The Cutting Edge: The Magic of Movie Editing (Full Documentary)

The Kuleshov Effect

(Source: Elements of Cinema)

In the dawn of the 20th century, cinema was a new art form, comprising many techniques that hadn’t been developed. And the ones that had had not been studied to the needed extension. The elements of editing were among them. Filmmakers knew that you could cut and splice the film strip, but they didn’t thoroughly comprehend the purposes of doing so.

 The Kuleshov Effect illustrates how the assembly of shots allows audiences to attach specific meaning or emotion to those shots. 

The Kuleshov Effect illustrates how the assembly of shots allows audiences to attach specific meaning or emotion to those shots. 

Lev Kuleshov, a Soviet filmmaker, was among the first to dissect the effects of juxtaposition. Through his experiments and research, Kuleshov discovered that depending on how shots are assembled the audience will attach a specific meaning or emotion to it.

In his experiment, Kuleshov cut an actor with shots of three different subjects: a hot plate of soup, a girl in a coffin, and a pretty woman lying in a couch. The footage of the actor was the same expressionless gaze. Yet the audience raved his performance, saying first he looked hungry, then sad, then lustful.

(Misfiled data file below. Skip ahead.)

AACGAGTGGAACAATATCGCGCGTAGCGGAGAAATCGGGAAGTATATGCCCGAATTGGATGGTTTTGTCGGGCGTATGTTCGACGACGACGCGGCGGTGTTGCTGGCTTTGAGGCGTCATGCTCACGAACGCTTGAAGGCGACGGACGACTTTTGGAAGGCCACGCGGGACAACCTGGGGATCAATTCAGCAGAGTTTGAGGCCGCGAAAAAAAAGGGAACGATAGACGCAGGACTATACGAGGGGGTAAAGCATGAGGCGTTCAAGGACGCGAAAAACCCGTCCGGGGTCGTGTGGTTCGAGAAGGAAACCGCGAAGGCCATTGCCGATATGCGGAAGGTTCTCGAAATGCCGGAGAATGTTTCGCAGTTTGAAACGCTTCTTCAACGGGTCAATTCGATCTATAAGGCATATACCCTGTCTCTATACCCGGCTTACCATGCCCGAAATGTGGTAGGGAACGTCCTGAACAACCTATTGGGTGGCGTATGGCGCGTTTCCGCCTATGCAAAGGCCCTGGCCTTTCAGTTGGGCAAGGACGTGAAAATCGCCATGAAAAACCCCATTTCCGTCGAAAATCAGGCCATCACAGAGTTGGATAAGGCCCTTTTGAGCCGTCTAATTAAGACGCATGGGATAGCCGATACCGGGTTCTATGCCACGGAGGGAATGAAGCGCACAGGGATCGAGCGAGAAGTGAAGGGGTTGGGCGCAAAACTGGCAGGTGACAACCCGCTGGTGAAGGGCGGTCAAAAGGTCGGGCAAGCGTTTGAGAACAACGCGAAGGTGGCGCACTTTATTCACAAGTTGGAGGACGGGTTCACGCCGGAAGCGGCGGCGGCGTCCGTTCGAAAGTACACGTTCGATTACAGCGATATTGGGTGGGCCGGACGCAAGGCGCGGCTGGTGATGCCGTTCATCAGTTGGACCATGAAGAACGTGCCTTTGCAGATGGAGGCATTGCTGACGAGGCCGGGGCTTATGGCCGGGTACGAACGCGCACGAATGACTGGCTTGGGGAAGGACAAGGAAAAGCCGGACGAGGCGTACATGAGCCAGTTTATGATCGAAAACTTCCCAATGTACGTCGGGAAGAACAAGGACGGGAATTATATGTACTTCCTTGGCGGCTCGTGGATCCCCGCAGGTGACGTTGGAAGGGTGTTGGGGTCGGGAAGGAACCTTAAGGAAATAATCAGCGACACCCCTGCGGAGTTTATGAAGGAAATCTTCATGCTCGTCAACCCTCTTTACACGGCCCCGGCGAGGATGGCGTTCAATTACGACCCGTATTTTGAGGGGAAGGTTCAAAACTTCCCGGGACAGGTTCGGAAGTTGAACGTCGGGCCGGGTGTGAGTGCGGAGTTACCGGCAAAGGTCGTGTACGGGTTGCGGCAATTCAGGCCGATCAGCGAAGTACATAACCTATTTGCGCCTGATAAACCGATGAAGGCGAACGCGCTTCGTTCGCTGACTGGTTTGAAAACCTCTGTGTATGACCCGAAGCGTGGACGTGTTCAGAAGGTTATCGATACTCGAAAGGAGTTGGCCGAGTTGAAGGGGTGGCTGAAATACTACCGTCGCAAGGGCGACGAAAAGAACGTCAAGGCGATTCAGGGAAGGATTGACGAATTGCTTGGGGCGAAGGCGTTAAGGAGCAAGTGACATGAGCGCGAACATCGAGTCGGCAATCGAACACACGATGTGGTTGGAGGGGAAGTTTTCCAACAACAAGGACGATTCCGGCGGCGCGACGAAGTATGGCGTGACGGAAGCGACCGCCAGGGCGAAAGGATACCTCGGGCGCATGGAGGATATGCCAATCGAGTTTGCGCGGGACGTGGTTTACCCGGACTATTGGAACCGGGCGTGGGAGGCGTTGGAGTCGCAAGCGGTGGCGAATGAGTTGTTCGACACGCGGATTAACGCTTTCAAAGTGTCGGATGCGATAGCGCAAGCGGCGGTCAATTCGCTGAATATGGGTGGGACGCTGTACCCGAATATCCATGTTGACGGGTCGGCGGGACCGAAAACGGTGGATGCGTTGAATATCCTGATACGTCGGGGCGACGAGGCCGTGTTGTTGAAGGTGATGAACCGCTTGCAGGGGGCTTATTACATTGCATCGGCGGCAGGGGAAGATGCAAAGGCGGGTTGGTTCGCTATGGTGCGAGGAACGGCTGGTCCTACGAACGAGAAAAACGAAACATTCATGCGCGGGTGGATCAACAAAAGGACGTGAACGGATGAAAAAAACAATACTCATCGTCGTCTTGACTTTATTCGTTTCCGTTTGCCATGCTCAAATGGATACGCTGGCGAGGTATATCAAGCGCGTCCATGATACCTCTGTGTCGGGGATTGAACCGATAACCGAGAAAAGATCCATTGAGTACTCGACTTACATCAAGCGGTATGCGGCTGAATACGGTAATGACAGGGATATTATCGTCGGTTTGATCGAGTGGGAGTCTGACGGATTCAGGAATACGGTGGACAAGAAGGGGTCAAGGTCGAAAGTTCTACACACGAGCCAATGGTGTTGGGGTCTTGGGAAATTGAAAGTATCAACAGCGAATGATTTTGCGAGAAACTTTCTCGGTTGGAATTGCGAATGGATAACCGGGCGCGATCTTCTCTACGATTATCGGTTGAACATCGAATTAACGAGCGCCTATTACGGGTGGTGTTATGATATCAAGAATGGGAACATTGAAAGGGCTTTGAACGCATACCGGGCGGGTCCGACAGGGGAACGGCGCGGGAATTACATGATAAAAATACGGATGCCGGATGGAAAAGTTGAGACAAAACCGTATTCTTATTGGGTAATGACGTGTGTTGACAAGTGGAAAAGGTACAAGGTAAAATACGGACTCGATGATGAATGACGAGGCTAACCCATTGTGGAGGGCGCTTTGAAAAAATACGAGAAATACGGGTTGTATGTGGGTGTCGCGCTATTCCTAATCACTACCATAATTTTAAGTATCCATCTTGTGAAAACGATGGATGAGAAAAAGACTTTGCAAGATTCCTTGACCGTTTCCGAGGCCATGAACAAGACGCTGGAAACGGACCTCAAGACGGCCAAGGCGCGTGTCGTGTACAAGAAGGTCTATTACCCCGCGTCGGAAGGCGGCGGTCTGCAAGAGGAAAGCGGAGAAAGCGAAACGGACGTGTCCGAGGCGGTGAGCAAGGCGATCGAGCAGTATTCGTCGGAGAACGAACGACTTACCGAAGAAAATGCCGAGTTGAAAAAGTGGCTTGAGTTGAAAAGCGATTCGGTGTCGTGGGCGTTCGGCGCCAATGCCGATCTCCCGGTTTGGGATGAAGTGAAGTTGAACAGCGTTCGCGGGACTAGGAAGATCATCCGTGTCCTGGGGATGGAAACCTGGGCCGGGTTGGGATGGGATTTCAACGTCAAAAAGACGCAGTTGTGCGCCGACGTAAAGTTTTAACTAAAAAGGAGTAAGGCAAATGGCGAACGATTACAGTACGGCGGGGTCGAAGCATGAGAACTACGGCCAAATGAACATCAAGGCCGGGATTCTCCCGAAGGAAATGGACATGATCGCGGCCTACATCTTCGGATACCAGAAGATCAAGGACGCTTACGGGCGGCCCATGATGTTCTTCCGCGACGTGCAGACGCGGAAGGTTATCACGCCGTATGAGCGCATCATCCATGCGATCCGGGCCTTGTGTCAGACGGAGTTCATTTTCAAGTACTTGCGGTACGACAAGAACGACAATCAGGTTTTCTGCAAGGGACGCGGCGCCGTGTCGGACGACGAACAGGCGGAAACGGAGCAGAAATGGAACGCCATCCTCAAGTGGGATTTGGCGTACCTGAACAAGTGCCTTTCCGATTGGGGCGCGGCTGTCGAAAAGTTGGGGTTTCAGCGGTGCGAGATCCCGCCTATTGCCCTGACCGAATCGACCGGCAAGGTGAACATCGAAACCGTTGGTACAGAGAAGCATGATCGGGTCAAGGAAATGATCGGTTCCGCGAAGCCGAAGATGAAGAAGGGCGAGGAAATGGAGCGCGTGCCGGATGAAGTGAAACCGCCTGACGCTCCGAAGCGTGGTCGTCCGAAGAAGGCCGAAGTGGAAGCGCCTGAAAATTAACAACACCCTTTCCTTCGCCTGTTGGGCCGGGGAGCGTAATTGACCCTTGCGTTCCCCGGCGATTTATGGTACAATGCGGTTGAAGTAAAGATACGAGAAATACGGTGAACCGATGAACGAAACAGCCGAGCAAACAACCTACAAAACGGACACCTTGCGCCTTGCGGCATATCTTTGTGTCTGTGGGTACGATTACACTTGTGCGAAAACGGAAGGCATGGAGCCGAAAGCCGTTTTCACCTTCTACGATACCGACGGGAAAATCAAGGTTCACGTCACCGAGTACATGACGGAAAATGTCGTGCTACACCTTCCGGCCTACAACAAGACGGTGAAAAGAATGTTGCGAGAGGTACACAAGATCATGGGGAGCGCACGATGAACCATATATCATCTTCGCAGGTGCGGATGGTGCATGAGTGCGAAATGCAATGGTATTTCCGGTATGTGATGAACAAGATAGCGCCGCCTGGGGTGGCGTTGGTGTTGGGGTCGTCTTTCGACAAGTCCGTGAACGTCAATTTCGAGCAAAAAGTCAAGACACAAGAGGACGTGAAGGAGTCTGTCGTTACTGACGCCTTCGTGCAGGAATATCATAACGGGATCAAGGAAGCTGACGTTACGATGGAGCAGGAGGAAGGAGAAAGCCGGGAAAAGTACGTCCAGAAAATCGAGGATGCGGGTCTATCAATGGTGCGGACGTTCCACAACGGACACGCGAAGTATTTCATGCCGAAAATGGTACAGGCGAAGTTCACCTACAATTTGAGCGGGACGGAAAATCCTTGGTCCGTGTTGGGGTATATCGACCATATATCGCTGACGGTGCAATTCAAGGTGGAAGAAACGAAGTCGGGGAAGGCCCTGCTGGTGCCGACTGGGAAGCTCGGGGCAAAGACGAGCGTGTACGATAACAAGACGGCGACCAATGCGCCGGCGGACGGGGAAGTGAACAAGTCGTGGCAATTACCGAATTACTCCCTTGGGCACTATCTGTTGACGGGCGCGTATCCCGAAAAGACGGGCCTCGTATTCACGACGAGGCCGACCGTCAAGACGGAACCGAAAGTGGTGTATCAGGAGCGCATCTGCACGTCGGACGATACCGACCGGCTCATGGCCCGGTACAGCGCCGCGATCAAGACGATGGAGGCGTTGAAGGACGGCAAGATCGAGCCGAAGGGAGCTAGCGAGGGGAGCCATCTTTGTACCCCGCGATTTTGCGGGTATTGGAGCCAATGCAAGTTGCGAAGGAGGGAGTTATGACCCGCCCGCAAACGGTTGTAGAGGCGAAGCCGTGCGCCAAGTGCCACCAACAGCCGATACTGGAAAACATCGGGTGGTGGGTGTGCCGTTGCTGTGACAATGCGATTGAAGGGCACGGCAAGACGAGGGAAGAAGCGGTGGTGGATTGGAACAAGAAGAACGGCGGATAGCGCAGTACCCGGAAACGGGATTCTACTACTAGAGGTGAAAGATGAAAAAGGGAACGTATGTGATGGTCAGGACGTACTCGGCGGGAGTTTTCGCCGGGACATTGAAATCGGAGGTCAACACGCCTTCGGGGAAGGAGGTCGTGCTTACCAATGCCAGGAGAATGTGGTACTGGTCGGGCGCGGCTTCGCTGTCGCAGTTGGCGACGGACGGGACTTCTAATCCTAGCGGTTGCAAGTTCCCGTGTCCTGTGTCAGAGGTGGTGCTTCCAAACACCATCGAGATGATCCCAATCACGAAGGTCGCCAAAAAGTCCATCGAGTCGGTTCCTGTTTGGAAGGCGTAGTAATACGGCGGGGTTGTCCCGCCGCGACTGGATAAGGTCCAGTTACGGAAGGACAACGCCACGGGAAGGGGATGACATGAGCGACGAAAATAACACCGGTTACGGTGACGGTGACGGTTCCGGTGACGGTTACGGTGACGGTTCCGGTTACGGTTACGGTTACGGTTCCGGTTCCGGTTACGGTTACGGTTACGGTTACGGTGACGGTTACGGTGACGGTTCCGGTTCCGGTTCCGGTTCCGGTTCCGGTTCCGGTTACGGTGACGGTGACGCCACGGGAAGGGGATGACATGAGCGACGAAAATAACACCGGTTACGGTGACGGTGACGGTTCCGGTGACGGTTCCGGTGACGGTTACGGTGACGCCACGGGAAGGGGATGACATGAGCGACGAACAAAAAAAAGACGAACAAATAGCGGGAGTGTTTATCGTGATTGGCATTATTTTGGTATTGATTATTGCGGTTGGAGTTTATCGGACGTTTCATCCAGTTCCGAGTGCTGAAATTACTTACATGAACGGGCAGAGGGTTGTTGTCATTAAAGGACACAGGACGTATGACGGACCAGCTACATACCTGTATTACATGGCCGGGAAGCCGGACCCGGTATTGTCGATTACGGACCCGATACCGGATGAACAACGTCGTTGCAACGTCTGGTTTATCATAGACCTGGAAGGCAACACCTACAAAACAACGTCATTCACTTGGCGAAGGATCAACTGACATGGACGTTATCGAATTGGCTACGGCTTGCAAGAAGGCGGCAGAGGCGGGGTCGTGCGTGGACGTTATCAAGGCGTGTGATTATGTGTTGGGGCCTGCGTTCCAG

The Kuleshov Effect illustrates the power of editors as storyteller. The data gathered with the Kuleshov Experiment were heavily used by Russian filmmakers, especially in respect to the Soviet Montage.

This footage is the the first demonstration of montage. It changed the meaning of cinema and established editing as an art form and a key tool in the creation of the film.

"...the work of the actor was altered by means of montage. In this way, montage had a colossal influence on the effect of the material. It became apparent that it was possible to change the actor's work, his movements, his very behavior, in either one direction or another, through montage."

- Lev Kuleshov

In a 1964 interview for the show Telescope, Alfred Hitchcock called this technique “pure cinematics – the assembly of film.” Sir Hitchcock says that if a close-up of a man smiling is cut with a shot of a woman playing with a baby, the man is portrayed as “kindly” and “sympathetic.” By the same token, if the same shot of the smiling man is cut with a girl in a bikini, the man is portrayed as “dirty.”

More on the Kuleshov Effect...